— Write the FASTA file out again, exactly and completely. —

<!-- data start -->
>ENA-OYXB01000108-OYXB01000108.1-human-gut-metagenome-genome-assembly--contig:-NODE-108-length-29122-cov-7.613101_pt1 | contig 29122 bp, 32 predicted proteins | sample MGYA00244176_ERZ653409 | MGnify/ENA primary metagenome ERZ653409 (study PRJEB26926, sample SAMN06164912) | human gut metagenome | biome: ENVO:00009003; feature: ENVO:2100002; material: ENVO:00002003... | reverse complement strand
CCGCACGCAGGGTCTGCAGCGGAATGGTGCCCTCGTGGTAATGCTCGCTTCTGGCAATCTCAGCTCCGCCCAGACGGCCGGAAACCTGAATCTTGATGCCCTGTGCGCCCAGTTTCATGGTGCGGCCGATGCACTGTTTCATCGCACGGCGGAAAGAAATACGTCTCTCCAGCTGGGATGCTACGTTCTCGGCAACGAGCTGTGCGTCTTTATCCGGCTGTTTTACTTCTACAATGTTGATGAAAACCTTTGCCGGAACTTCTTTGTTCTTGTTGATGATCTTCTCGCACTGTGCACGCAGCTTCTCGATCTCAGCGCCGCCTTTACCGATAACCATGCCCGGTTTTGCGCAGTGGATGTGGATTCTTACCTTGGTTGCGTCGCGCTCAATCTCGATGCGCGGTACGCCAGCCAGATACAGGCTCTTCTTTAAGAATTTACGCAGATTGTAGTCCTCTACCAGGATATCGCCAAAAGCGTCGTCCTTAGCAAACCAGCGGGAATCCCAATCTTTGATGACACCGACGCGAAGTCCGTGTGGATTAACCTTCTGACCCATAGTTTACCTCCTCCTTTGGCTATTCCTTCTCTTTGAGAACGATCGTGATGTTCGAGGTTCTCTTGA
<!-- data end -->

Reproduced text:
>ENA-OYXB01000108-OYXB01000108.1-human-gut-metagenome-genome-assembly--contig:-NODE-108-length-29122-cov-7.613101_pt1 | contig 29122 bp, 32 predicted proteins | sample MGYA00244176_ERZ653409 | MGnify/ENA primary metagenome ERZ653409 (study PRJEB26926, sample SAMN06164912) | human gut metagenome | biome: ENVO:00009003; feature: ENVO:2100002; material: ENVO:00002003... | reverse complement strand
CCGCACGCAGGGTCTGCAGCGGAATGGTGCCCTCGTGGTAATGCTCGCTTCTGGCAATCTCAGCTCCGCCCAGACGGCCGGAAACCTGAATCTTGATGCCCTGTGCGCCCAGTTTCATGGTGCGGCCGATGCACTGTTTCATCGCACGGCGGAAAGAAATACGTCTCTCCAGCTGGGATGCTACGTTCTCGGCAACGAGCTGTGCGTCTTTATCCGGCTGTTTTACTTCTACAATGTTGATGAAAACCTTTGCCGGAACTTCTTTGTTCTTGTTGATGATCTTCTCGCACTGTGCACGCAGCTTCTCGATCTCAGCGCCGCCTTTACCGATAACCATGCCCGGTTTTGCGCAGTGGATGTGGATTCTTACCTTGGTTGCGTCGCGCTCAATCTCGATGCGCGGTACGCCAGCCAGATACAGGCTCTTCTTTAAGAATTTACGCAGATTGTAGTCCTCTACCAGGATATCGCCAAAAGCGTCGTCCTTAGCAAACCAGCGGGAATCCCAATCTTTGATGACACCGACGCGAAGTCCGTGTGGATTAACCTTCTGACCCATAGTTTACCTCCTCCTTTGGCTATTCCTTCTCTTTGAGAACGATCGTGATGTTCGAGGTTCTCTTGA